Frank B. Wilderson III and D.S. Marriott

Saturday, February 16, 2019, 7:00 pm
Photos of Frank B. Wilderson III and D.S. Marriott
The Poetry Center's Black Study Series presents a reading with influential poet-scholars Frank B. Wilderson III and D.S. Marriott. Supported by an anonymous donor and the National Endowment for the Arts. Free.
The Green Arcade, 1680 Market Street, San Francisco
The Poetry Center
The Green Arcade
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Frank B. Wilderson III

Frank B. Wilderson III spent five years in South Africa as an elected official in the African National Congress during the country’s transition from apartheid and was a member of the ANC’s armed wing Umkhonto We Sizwe.

His books include Incognegro: A Memoir of Exile and Apartheid (South End Press, 2008; reprint edition, Duke University Press, 2015) and Red, White and Black: Cinema and the Structure of U.S. Antagonisms (Duke University Press, 2010). Ishmael Reed called Incognegro, awarded the Before Columbus Foundation’s American Book Award, “an important contribution to the African and African American canons and a rare American work that bridges two cultures [Black American and Black South African].” Commune Editions published Wilderson’s poetry collection, Sideways Between Stories, in 2016 as a pamphlet.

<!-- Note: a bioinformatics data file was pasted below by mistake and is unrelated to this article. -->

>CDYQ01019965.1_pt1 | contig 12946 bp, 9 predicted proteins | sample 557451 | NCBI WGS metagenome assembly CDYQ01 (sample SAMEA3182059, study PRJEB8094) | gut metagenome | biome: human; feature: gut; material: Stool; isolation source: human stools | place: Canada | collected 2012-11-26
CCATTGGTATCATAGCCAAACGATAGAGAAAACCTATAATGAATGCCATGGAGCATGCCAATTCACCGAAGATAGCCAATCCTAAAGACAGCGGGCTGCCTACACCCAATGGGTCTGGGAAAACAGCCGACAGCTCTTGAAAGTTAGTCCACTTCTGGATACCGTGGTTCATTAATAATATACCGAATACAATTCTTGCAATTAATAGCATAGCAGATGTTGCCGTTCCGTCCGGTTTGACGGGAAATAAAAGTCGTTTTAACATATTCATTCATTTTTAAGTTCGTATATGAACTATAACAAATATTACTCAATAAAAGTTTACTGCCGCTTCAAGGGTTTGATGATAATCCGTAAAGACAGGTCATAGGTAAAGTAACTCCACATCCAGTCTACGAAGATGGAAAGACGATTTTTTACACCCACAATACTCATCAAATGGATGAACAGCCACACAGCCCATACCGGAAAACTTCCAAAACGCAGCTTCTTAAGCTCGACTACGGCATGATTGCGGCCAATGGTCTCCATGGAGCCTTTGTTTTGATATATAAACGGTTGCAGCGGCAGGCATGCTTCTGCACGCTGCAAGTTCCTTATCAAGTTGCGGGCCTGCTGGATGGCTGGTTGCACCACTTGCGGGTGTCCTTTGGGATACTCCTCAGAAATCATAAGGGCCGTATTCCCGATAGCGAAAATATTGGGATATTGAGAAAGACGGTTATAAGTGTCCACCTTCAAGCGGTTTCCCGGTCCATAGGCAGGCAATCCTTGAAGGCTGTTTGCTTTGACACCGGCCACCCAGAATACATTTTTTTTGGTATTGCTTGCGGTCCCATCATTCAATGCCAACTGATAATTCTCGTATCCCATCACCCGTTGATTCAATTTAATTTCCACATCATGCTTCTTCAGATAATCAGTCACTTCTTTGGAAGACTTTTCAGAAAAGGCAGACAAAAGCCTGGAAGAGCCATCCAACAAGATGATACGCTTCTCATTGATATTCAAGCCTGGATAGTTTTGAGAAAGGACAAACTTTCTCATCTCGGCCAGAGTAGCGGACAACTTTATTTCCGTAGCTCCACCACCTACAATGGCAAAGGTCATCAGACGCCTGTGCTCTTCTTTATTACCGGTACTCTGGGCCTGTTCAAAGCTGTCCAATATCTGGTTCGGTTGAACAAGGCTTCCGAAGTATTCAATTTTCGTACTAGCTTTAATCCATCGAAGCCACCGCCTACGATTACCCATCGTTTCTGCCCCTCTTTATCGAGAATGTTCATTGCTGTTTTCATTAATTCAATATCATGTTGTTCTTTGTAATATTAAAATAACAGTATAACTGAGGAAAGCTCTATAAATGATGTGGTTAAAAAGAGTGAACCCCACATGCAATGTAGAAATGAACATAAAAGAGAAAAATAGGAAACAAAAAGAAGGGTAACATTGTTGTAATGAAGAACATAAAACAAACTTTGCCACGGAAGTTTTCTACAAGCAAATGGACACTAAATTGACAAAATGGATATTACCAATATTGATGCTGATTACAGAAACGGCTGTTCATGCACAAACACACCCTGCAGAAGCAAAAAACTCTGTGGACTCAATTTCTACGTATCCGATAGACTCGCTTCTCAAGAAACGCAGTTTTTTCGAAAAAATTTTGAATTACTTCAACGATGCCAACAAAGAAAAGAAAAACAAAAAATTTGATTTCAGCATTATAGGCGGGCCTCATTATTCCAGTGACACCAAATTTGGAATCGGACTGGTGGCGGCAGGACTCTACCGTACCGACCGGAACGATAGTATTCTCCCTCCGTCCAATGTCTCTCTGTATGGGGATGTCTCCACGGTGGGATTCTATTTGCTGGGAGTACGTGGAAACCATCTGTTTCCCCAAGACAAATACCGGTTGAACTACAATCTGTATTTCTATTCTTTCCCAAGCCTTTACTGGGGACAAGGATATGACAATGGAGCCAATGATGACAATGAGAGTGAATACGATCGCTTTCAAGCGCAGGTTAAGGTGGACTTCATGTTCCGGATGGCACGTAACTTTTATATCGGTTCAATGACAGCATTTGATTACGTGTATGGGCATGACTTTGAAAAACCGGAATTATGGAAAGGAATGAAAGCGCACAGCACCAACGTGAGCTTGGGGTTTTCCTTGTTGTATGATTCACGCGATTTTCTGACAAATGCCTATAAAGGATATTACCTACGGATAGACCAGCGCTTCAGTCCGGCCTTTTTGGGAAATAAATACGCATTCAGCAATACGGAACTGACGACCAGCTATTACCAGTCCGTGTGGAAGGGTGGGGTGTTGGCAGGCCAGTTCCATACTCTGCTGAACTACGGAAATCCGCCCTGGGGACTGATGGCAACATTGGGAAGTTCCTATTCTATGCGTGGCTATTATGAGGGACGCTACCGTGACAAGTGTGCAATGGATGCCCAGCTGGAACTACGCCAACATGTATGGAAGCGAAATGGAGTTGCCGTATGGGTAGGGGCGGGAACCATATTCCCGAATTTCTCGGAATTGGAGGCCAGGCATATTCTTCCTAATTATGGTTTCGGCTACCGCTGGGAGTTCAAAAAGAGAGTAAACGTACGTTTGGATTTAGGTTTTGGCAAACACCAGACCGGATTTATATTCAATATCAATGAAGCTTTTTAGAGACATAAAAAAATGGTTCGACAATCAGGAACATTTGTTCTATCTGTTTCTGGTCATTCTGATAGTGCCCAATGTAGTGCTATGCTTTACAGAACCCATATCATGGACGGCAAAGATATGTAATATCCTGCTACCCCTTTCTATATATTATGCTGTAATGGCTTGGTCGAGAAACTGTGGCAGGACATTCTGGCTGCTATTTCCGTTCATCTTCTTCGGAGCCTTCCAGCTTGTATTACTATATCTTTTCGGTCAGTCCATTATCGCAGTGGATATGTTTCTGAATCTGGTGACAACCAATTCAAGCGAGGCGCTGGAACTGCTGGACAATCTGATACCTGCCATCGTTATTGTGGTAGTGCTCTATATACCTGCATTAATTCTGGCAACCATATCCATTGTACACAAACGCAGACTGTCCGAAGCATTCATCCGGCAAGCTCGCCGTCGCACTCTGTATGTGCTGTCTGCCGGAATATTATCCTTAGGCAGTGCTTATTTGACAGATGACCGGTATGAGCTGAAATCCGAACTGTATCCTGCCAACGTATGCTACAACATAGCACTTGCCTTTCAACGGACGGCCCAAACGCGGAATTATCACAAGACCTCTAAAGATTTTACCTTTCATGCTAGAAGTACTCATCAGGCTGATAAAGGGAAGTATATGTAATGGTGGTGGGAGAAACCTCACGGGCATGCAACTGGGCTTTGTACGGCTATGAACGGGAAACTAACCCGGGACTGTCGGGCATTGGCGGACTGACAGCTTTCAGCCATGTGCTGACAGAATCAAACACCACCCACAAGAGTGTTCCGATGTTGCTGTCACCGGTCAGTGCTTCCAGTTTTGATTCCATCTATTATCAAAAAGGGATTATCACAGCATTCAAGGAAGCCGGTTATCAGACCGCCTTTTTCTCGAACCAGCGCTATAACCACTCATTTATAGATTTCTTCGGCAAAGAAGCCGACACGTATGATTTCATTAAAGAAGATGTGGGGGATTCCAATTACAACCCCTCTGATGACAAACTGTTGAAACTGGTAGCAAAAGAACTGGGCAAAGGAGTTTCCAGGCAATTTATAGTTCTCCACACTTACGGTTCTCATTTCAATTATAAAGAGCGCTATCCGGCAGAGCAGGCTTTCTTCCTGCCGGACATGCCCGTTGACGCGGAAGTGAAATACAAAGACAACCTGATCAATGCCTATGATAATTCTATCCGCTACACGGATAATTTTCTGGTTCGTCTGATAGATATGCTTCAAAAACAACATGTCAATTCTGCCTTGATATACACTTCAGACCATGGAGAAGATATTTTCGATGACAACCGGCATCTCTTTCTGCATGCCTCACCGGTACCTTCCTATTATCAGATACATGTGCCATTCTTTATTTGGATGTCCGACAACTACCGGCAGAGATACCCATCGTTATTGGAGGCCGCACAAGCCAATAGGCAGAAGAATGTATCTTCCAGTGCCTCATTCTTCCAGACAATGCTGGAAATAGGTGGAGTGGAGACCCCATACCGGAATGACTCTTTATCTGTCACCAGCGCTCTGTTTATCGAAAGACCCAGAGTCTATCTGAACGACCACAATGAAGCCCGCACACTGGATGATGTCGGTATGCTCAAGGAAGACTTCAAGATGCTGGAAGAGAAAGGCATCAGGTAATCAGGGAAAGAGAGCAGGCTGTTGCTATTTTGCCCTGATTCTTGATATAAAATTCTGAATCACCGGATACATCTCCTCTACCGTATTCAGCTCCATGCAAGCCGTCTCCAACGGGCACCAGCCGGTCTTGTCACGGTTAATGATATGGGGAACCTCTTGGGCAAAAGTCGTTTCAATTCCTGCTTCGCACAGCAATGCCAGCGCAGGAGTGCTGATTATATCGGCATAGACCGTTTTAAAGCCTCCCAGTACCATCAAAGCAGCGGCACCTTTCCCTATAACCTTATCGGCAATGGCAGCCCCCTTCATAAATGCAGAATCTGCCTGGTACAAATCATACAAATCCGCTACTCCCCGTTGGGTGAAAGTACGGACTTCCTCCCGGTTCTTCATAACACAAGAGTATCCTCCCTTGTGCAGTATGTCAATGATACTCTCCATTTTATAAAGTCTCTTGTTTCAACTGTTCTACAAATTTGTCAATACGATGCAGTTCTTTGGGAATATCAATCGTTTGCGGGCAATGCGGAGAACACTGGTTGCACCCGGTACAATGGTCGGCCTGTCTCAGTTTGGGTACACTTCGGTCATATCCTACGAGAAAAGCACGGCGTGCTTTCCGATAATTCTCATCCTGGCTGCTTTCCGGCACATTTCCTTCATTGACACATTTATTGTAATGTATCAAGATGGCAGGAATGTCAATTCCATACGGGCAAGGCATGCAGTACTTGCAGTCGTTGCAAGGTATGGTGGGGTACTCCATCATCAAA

D.S. Marriott

D.S. Marriott is originally from the United Kingdom, but now lives in Oakland and is a professor in the History of Consciousness Department at University of California, Santa Cruz. His recent books of poetry include Duppies (Commune Editions, 2019), Hoodoo Voodoo (Shearsman, 2008) and In Neuter (Equipage, 2012). Stanford University Press published Marriott’s Whither Fanon? Studies in the Blackness of Being in 2018, following his influential earlier works, On Black Men (Columbia University Press, 2000) and Haunted Life: Visual Culture and Black Modernity (Rutgers, 2007).

Black Study Series

The Poetry Center’s Black Study Series takes its title and impetus from Stefano Harney and Fred Moten’s collaborative work, The Undercommons: Fugitive Planning and Black Study (Minor Compositions, 2013): “But the student has a habit, a bad habit. She studies. She studies but she does not learn. If she learned they could measure her progress, establish her attributes, give her credit. But the student keeps studying, keeps planning to study, keeps running to study, keeps studying a plan, keeps elaborating a debt. The student does not intend to pay.”

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Frank B. Wilderson III, February 14